Phishing scheme utilizes CAPTCHA against Microsoft users

Does anybody really like CAPTCHAS?  Those little verification boxes on website login pages that ask you to check a box, or click on all the images with street lights…and then you do and somehow it still fails but if stick with it you can eventually log in, probably.  Anyway, they are perhaps a necessary evil, one which cyber criminals are now exploiting in a new scheme targeting Microsoft Office users.  Hackers in this case are sending phishing emails asking users to click a link to reset their Office passwords.  CAPTCHAS are then deployed in an attempt to make their fake login pages look more legitimate.  Entering your Office account info allows the intruders to steal your data.  People tend to feel safer when a website utilizes CAPTCHA, which is why hackers concocted this simplistic scheme.

Naturally, caution is the best defense here.  Did you receive an email regarding a password reset to your Microsoft Office account?  Yes?  Ok, did you request a reset?  No?  Well, there you go.  It’s not theoretical physics.  If you did, however, then be sure to verify the authenticity of the landing page.  Hackers will always try new tricks as cybersecurity catches up with their old ones.  Fortunately, all it takes to foil them in some cases is a little knowledge.

Staying informed is another powerful defense when it comes to the safety of your social media.  Aside from targeted advertisement, the content you share can allow unsavory digital denizens to target you for their cyber crimes.  As always, there are the risks associated with easy-to-guess passwords, especially those reused across multiple platforms.  If a hacker steals it, they now have access to any account for which it is used.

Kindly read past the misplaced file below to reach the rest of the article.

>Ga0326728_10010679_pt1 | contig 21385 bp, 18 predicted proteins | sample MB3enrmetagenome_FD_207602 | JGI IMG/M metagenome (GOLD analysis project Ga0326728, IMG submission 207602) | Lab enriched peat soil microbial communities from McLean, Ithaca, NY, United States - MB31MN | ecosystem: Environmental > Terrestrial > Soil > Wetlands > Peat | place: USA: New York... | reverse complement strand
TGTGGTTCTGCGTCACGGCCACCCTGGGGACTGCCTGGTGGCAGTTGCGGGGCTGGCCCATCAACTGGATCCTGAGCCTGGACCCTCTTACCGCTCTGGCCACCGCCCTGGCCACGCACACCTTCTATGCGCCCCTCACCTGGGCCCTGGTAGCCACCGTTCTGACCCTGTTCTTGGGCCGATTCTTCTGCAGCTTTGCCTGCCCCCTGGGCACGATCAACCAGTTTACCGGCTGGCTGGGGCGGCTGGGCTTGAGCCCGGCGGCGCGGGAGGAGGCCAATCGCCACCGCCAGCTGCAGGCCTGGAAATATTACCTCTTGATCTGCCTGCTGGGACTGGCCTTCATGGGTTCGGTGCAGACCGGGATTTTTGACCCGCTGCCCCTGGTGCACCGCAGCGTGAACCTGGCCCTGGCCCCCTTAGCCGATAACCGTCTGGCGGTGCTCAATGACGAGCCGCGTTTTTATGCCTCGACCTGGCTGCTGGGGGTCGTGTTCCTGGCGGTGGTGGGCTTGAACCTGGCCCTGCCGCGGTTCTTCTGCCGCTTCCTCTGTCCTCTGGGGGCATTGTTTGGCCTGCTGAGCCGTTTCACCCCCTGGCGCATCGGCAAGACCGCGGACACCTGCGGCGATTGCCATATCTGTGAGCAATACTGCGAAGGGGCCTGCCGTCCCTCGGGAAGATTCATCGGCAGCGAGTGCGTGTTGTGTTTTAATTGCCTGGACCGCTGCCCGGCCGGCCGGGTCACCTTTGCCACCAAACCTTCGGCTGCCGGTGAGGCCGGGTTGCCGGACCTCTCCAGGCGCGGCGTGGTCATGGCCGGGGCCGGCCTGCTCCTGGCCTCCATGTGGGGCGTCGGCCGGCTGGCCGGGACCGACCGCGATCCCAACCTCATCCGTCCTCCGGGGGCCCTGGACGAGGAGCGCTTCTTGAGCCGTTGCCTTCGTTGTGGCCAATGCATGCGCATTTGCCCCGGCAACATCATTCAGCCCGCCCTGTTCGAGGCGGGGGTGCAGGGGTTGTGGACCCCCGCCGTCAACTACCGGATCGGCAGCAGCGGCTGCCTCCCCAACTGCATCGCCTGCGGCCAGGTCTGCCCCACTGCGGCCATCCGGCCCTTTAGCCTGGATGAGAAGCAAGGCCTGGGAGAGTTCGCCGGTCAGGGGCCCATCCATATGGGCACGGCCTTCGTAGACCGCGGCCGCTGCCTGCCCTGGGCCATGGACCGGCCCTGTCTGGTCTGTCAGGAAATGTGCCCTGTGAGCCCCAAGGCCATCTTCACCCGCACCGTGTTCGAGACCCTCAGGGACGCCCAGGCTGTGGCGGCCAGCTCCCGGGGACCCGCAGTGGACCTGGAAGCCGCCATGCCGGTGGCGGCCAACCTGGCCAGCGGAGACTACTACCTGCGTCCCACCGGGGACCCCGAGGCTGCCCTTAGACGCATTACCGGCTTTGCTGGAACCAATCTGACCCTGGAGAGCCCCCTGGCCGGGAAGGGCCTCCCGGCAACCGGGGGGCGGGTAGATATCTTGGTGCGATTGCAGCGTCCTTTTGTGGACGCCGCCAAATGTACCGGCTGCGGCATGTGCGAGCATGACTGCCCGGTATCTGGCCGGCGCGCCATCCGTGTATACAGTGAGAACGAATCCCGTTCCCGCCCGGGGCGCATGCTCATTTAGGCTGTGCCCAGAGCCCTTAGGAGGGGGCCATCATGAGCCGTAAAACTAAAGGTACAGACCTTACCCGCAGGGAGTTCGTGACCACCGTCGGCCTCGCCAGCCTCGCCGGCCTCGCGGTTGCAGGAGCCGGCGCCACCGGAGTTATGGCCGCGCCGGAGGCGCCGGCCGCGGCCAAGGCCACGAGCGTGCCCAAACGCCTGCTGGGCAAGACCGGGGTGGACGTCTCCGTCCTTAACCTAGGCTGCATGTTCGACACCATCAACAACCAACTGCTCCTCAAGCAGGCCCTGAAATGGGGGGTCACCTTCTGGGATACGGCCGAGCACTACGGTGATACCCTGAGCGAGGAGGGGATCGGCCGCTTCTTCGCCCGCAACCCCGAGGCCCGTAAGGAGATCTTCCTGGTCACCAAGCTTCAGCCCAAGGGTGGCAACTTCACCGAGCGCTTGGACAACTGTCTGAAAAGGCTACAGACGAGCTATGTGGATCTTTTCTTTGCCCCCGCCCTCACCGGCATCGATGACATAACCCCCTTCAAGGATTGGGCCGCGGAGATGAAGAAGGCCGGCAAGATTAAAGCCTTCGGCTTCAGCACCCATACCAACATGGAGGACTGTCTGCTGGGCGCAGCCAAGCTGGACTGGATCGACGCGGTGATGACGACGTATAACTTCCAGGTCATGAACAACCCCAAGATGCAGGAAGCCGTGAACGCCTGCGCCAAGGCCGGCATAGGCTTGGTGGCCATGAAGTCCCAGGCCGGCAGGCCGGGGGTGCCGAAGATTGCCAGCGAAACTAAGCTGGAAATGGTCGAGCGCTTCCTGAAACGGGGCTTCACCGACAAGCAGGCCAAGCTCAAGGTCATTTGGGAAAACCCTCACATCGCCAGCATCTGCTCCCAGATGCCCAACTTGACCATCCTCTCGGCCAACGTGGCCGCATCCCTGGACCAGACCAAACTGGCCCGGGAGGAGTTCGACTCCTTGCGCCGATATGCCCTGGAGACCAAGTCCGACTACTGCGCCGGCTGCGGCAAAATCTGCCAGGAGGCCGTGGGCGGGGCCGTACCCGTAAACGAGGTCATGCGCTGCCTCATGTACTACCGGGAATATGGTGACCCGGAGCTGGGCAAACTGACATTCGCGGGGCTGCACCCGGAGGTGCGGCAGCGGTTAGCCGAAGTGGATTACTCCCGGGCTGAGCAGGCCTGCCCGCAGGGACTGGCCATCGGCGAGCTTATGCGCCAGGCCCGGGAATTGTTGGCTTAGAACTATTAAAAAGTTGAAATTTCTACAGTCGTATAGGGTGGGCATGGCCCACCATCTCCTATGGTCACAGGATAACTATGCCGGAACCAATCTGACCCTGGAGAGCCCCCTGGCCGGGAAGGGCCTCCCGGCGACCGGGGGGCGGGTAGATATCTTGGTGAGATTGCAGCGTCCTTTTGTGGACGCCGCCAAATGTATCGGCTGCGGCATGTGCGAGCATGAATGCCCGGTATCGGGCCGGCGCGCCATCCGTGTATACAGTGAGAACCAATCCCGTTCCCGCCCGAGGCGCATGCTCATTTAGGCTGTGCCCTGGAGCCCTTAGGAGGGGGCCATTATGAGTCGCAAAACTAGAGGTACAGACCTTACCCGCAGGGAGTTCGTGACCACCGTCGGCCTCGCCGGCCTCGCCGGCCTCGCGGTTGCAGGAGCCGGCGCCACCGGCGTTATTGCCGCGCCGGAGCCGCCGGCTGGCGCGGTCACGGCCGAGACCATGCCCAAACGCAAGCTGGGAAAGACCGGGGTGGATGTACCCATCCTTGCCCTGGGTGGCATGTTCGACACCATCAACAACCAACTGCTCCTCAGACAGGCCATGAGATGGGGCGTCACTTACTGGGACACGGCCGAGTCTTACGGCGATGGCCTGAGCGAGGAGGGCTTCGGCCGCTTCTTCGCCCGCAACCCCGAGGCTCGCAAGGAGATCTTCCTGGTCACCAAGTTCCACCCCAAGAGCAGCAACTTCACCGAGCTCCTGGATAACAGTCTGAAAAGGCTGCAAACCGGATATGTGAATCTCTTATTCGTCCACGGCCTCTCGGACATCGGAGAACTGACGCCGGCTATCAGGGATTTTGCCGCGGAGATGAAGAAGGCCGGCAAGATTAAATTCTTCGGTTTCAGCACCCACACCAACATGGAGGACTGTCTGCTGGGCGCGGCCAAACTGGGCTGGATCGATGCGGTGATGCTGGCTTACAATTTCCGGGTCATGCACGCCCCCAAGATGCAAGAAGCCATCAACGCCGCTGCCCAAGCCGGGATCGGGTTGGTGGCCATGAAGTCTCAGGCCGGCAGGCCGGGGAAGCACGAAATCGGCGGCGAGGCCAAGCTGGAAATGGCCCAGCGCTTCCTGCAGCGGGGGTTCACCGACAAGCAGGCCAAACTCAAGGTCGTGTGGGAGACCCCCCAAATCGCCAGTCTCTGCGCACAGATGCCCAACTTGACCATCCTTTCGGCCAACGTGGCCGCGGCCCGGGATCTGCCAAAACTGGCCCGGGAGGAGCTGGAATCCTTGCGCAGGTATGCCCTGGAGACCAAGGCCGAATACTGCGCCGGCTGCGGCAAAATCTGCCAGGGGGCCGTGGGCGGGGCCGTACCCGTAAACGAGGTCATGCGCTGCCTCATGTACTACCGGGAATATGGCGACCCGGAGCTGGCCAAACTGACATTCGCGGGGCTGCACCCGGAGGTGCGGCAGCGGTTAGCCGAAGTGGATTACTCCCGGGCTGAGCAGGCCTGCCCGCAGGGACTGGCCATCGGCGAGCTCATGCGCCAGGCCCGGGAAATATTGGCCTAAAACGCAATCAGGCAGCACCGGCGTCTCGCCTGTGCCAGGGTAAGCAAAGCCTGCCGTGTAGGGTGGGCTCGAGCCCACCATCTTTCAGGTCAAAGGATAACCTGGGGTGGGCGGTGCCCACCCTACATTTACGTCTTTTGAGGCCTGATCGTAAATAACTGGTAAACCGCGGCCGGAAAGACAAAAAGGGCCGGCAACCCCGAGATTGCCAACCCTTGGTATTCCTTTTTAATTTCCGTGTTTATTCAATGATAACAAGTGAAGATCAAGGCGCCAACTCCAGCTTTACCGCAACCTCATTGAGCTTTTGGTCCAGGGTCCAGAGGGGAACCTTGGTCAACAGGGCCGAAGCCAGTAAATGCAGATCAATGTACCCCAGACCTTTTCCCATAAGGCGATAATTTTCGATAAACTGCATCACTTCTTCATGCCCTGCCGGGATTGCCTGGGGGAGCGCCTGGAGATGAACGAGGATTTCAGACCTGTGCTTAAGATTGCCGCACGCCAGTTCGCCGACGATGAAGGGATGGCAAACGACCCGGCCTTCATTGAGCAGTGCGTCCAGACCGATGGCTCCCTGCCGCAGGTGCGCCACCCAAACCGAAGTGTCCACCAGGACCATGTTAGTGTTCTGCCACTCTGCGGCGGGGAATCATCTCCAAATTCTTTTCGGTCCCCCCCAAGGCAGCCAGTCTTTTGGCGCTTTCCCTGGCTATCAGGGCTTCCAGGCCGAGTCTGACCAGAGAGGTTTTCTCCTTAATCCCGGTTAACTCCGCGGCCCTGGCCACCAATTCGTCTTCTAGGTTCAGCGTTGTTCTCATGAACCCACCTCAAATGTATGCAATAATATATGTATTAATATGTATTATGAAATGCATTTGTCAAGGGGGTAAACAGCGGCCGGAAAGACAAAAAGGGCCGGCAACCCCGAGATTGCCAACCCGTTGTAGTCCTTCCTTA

Oversharing is the other big issue when it comes to social media security.  All sorts of information are available on publicly viewable profiles: pictures, interests, locations, and of course contacts.  Among all this sharing, take care that you never share personal or financial data over any social media or app.  Decide what is worth sharing versus what might be best kept private.  Moreover, just as reusing passwords is an inadvisable risk, so is using logging in to other locations with pre-existing accounts, like Facebook or Twitter.  You often see these options and while it may seem convenient, it creates another layer of vulnerability, makes it easier for hackers to build a thorough profile of you.

Ultimately, having all these little tips and tricks in your arsenal can put you in the optimal position to protect your personal information from those who would exploit it at your expense.


By: Jonathan Weicher, post on October 7, 2020
Originally published at: https://www.netlibsecurity.com
Copyright: NetLib Security